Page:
Item of the Day: Sterne’s Sermons in The Works… (1803)

Full Title:  The Works of Laurence Sterne, Complete in Eight Volumes. Containing I. The Life and Opinions of Tristram Shandy. II. A Sentimental Journey through France and Italy, and Continuation. III. Sermons. IV. Letters. V. The Fragment. VI. The Koran. VII. History of a Good Warm Coat. With A Life of the Author, Written by Himself. Vol. V. Edinburgh: Printed by J. Turnbull, Anchor-Close, for Gray, Maver, & Co. Booksellers, Glasgow, 1803.

Sermon I.  Inquiry After Happiness

Psalm iv. 6.

There be many that say, Who shall show us any good?–Lord, lift thou up the light of thy countenance upon us. 

The great pursuit of man is after happiness:  it is the first and strongest desire of his nature;–in every stage of his life, he searches for it as for hid treasure;–courts it under a thousand different shapes,–and, though perpetually disappointed, still persists–runs after and inquires for it afresh–asks every passenger who comes in his way, Who will show him any good?—who will assist him in the attainment of it, or direct him to the discovery of this great end of all his wishes?

He is told by one to search for it among the more gay and youthful pleasures of life, in scenes of mirth and sprightliness, where happiness ever presides, and is ever to be known by the joy and laughter which he will see at once painted in her looks.

A second, with a graver aspect, points out to the costly dwellings which pride and extravagance have erected–tells the inquirer, that the object he is in search of inhabits there–that happiness lives only in company with the great, in the midst of much pomp and outward state. That he will easily find her out by the coat of many colours she has on, and the great luxury and expense of equipage and furniture with whish she always sits surrounded.

The miser blesses God!–wonders how any one would mislead, and wilfully put him upon so wrong a scent–convinces him that happiness and extravagance never inhabited under the same roof–that if he would not be disappointed in his search, he must look into the plain and thrifty dwelling of the prudent man, who knows and understands the worth of money, and cautiously lays it up against an evil hour: that it is not the prosititution of wealth upon the passions, of the parting with it at all, that constitutes happiness–but that it is the keeping it together, and the HAVING and HOLDING it fast to him and his heirs for ever, which are the chief attributes that form this great idol of human worship, to which so much incense is offered up every day […]

To close all–the philosopher meets him bustling in the full career of this pursuit–stops him–tells him, if he is in search of happiness, he is far gone out of his way.

That this deity has long been banished from noise and tumults, where there was no rest found for her, and was fled into solitude far from all commerce of the world; and, in a word, if he would find her, he must leave this busy and intriguing scene, and go back to that peaceful scene of retirement and books, from which he first set out.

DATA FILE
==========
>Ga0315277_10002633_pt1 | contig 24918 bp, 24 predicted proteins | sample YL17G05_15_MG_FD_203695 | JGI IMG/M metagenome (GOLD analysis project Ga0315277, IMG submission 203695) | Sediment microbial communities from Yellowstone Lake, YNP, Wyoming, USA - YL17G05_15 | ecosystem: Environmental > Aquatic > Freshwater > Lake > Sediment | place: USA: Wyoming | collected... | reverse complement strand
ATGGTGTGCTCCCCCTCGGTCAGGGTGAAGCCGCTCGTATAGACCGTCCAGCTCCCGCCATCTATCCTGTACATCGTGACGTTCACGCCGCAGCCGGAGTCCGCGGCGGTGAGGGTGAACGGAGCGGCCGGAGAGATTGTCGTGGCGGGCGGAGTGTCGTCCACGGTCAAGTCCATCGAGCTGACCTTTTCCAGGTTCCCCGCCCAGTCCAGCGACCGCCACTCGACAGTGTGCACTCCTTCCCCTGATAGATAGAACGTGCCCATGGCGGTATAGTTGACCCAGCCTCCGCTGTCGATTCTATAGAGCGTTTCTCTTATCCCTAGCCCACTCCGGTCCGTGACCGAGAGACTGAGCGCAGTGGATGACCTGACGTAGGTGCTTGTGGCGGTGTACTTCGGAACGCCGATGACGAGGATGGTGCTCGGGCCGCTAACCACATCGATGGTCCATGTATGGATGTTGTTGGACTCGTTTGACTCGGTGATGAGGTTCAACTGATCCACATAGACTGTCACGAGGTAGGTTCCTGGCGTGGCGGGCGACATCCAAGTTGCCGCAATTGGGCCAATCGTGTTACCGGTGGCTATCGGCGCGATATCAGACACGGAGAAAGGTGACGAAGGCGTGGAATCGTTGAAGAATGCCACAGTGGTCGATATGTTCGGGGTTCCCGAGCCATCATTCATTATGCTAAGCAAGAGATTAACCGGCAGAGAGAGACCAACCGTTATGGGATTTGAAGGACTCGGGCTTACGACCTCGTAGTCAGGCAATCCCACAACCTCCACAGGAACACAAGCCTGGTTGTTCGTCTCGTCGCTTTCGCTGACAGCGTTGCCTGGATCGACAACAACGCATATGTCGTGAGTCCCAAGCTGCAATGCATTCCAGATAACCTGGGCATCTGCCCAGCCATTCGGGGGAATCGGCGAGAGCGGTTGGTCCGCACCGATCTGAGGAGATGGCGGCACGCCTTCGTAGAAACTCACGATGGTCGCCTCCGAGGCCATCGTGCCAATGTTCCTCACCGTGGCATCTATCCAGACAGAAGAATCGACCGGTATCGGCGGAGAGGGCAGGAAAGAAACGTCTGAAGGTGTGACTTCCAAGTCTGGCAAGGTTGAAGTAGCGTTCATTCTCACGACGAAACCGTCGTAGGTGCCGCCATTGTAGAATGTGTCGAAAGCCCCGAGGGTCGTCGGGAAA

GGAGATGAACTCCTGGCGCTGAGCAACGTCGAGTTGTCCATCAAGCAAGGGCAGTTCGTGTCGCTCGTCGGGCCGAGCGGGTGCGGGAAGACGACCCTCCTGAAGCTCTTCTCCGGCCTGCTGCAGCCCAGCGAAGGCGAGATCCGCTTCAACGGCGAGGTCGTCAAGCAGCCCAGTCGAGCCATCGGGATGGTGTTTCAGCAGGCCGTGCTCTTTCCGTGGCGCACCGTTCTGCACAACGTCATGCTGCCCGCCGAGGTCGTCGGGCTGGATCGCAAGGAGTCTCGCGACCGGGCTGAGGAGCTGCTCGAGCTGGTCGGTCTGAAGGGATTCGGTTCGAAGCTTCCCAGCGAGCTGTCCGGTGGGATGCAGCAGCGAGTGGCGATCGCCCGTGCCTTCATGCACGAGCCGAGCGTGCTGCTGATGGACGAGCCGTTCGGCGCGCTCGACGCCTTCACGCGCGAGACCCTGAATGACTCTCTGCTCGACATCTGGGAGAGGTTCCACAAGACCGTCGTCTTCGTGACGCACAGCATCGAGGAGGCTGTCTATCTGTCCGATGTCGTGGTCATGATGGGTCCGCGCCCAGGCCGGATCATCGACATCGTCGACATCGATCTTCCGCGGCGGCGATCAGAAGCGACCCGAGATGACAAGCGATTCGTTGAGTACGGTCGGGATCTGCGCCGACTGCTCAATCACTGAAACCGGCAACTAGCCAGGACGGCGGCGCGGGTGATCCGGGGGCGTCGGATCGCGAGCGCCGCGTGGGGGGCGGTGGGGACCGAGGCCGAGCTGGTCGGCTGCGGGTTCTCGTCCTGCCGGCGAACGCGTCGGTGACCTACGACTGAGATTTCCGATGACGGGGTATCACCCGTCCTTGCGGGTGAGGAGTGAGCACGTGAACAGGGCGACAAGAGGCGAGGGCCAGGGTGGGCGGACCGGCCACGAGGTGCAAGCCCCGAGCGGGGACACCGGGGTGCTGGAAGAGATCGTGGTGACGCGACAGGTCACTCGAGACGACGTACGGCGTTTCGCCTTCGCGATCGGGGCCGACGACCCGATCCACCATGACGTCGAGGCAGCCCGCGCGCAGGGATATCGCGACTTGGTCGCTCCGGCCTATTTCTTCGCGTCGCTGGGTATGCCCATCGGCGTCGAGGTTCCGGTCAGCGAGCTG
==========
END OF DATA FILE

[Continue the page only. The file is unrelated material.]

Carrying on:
In this circle, too often, does a man run,–tries all experiments,–and generally sits down, wearied and disatisfied with them all at last–in utter despair of ever accomplishing what he wants–nor knowing what to trust to after so many disappointments; or where to lay the fault, whether in the incapacity of his own nature, or the insufficiency of the enjoyments themselves. 

In this uncertain and perplexed state–without knowledge which way to turn or where to betake ourselves for refuge–so often abused and deceived by the many who pretend thus to show us any goog–LORD! says the Psalmist, lift up the light of thy countenance upon us.  Send us some rays of thy grace and heavenly wisdom, in this benighted search after happiness, to direct us safely to it.  O GOD! let us not wander for ever without a guide, in this dark region, in endless pursuit of our mistaken good, but enlighten our eyes that we sleep not in death–open to them the comforts of thy holy word and religion–lift up the light of thy countenance upon us,–and make us know the joy and satisfaction of living in the true faith and fear of Thee, which only can carry us to this haven of rest where we would be–that sure haven, where true joys are to be found, which will at length not only answer all our expectations–but satisfy the most unbounded of our wishes for ever and ever […]

And though in our pilgrimage through this world–some of us may be so fortunate as to meet with some clear fountains by the way, that may cool, for a few moments, the heat of this great thirst of happiness–yet our Saviour, who knew the world, though he enjoyed but little of it, tells us, that whosoever drinketh this water will thirst again:–and we all find by experience it is so, and by reason that it always must be so. 

I conclude with a short observation upon Solomon’s evidence in this case.

Never did the busy brain of a lean and hectic chemist search for the philosopher’s stone with more pains and ardour than this great man did after happiness.–He was one of the wisest inquirers into Nature–had tried all her powers and capacities, and after a thousand vain speculations and vile experiments, he affirmed at length, it lay hid in no one thing he had tried; like the chemists projections, all had ended in smoke, or what was worse, in vanity and vexation of spirit:–the conclusion of the whole matter was this–that he advises every man who would be happy, to fear God and keep his commandments.

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